My Word: Jerusalem of complexes and complexities

Jerusalem, home to close to one million people, is a composite of its sounds: Church bells, the calls of muezzin to prayer and the singing emanating from synagogues and homes on Friday nights.

June 16, 2019 23:54
AN AERIAL view of Jerusalem – the ancient, old and new.

AN AERIAL view of Jerusalem – the ancient, old and new. . (photo credit: MARC ISRAEL SELLEM/THE JERUSALEM POST)

Jerusalem is larger than life. And just as complicated. Just how big or small it is depends on where you stand — physically and politically. Ditto how you determine its complexities.

I showed a first-time visitor to Israel the view from The Jerusalem Post’s offices this week, located half way between the iconic Mahaneh Yehuda market and the prosaic Central Bus Station.

Taking in the sights that included the Knesset, the Bridge of Strings, Sacher Park, the low, red-topped stone buildings of Nahlaot and the new skyscrapers, the visitor was impressed. Every time a train left the light rail station under the window, the pleasant ringing of its bell sounded out.

Jerusalem, home to close to one million people, is a composite of its sounds: Church bells, the calls of muezzin to prayer and the singing emanating from synagogues and homes on Friday nights. There is the noise of never-ending construction and the silence of ancient graves.

The city excels in contradictions. It is both heavenly and very down to earth. It’s a city that has been praised in psalms and songs for years, thousands of years. Nonetheless, it is not an easy place. The millennia of history add pressure of the sort Tel Avivians go to the beach to escape. And anyone who believes that cleanliness is next to godliness has not sidestepped the litter on Jerusalem’s streets. There are pockets of poverty and profound social problems, but also immense charitable efforts and compassion.

Being aware of security comes naturally to Jerusalemites. Leave your bag unattended and it is as likely to be blown up by police sappers as a suspicious object as it is to be stolen. But it is a capital city where streets are bustling, and safe, well into the night. Mahaneh Yehuda after dark has a special buzz. After the fruit and vegetable stands close, it’s time for the cafes, bars and occasional street party.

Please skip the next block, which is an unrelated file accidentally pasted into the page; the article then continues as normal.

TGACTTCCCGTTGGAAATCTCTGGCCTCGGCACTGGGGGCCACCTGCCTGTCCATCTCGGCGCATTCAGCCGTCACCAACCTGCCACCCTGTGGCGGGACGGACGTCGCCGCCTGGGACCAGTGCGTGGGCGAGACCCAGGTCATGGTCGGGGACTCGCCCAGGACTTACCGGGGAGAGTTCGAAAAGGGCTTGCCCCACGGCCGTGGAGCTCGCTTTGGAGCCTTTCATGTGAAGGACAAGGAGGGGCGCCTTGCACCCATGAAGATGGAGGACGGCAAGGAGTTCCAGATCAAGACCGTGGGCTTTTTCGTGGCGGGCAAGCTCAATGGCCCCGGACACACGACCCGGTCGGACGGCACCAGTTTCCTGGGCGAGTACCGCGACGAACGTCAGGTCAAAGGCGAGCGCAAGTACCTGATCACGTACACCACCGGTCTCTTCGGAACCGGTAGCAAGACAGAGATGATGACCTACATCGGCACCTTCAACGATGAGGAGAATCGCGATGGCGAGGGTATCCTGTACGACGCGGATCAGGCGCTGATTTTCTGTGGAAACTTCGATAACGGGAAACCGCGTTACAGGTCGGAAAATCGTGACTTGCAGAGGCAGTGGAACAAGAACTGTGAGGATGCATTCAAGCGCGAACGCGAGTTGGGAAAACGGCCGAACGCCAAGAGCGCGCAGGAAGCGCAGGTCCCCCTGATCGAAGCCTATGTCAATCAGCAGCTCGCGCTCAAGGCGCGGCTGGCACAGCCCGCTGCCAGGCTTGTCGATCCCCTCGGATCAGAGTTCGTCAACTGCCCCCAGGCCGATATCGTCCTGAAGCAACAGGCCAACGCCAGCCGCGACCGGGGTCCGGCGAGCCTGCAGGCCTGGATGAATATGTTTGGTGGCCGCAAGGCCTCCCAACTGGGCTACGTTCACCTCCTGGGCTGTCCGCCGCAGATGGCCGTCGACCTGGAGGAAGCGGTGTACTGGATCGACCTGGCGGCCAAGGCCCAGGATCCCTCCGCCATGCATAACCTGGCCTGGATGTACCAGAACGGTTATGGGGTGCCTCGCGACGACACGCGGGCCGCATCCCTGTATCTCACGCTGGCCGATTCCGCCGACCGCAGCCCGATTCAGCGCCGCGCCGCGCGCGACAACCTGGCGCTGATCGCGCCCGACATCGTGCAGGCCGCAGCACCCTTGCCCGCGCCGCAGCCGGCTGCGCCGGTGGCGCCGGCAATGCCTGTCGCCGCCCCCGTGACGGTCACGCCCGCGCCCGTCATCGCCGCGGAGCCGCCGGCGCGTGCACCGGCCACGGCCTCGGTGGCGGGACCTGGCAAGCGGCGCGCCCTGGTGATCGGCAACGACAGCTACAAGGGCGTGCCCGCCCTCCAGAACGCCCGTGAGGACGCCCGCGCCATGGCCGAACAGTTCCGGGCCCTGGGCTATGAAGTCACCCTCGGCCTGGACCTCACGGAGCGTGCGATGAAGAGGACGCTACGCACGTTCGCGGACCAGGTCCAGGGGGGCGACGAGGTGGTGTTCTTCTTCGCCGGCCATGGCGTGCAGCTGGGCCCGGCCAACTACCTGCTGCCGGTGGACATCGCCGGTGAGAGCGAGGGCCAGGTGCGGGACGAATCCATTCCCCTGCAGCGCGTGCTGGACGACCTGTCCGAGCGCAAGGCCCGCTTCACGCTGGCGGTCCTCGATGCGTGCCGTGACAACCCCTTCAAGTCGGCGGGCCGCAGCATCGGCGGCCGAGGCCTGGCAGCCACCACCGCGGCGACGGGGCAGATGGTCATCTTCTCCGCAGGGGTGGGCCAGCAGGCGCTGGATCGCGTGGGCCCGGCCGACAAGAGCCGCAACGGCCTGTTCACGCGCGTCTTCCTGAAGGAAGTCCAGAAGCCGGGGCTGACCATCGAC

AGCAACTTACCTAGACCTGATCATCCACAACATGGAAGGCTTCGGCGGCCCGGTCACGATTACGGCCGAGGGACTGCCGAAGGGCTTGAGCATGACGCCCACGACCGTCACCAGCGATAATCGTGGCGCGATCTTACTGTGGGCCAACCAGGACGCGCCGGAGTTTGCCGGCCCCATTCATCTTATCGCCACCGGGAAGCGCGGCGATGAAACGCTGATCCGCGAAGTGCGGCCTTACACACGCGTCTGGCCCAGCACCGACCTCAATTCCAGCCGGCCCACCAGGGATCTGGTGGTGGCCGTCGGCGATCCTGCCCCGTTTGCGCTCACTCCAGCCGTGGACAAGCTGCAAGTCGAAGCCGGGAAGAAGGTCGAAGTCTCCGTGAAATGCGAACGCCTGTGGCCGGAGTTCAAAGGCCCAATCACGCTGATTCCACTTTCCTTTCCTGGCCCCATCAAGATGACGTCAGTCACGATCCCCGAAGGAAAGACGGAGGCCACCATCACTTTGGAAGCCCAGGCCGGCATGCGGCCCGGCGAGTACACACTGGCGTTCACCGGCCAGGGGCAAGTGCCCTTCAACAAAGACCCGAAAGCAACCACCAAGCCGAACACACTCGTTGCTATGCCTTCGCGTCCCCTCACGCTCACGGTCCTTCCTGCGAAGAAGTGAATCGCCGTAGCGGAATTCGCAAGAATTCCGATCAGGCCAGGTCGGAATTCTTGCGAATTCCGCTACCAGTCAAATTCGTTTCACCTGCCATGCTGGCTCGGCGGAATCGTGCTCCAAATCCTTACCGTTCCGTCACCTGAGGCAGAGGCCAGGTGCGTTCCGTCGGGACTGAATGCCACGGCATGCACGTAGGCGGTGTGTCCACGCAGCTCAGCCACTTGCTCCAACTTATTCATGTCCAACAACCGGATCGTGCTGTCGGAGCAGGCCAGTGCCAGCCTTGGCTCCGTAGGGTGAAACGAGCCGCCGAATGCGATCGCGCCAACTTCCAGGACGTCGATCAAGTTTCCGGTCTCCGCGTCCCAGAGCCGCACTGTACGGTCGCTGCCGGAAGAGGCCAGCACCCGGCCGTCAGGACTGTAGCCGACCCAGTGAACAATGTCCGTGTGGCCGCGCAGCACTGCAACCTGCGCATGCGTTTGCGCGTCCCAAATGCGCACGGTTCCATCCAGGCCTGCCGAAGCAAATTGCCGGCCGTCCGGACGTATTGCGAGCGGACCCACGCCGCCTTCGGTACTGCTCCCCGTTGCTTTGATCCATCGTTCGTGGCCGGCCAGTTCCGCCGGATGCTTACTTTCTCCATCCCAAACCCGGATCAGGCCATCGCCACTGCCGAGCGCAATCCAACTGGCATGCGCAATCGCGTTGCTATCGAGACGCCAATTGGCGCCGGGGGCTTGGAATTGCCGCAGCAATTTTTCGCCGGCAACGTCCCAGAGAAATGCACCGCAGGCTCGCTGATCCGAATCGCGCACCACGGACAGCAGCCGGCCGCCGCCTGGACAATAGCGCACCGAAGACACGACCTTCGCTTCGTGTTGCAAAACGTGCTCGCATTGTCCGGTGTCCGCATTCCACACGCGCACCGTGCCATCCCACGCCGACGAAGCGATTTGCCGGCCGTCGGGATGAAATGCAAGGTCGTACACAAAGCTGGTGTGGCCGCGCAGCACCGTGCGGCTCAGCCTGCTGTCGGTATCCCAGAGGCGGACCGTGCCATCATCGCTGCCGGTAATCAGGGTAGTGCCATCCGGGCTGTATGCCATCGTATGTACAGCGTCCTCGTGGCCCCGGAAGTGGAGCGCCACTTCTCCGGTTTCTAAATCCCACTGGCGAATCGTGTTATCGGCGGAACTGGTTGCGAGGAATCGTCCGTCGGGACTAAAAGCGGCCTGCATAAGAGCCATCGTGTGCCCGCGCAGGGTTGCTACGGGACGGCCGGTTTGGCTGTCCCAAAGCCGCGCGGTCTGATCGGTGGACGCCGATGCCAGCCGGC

The First Station also has a unique charm. The converted railway station houses restaurants and stores, hosts lectures and movie screenings, and is often the first stop, rather than the end of the line, for those looking for something to do in the evening.

The beautiful Park Hamesila – the Train Track Park – along the old railway is another only-in-Jerusalem spot. People out for a stroll or walking their dogs pass cyclists and Segway riders. Many stop at the free lending libraries in colorful, converted bus shelters.

Those who describe Jerusalem as an “apartheid” city clearly don’t ride its buses, shop in its malls, relax in places like the Tisch Family Biblical Zoo, or receive treatment in its major hospitals, where Jewish and Arab doctors and nurses work in difficult conditions to help patients of any or no faith.

Jerusalem boasts the world-class Israel Museum; the hands-on Science Museum; the unique Bible Lands Museum and the Museum for Islamic Art. It also has Yad Vashem – the Holocaust museum and memorial to unanswered prayers.

There’s contemporary and traditional theater, the Cinematheque and quaint Smadar movie house or Cinema City and Yes Planet. Catch the Jerusalem Symphony Orchestra, a classic in its own right, or adventure into avant-garde music. And for those looking for a show, this year’s Israel Festival has just begun.
For a great view of Jerusalem and its history climb to the top of the Tower of David Museum, in the Old City, near Jaffa Gate. Among its current exhibitions is a look at the Temple Mount through historic photographs and real-time closed circuit cameras.

Because, yes, Jerusalem is also the Temple Mount, where the First and Second Temples once stood. It is Judaism’s holiest site but ironically a place where Jews are not allowed to openly pray. This is the site known throughout the Arab world as Haram al-Sharif. Al-Aqsa Mosque architecturally pales next to the golden Dome of the Rock which shines there. Did I mention complexities and contrasts?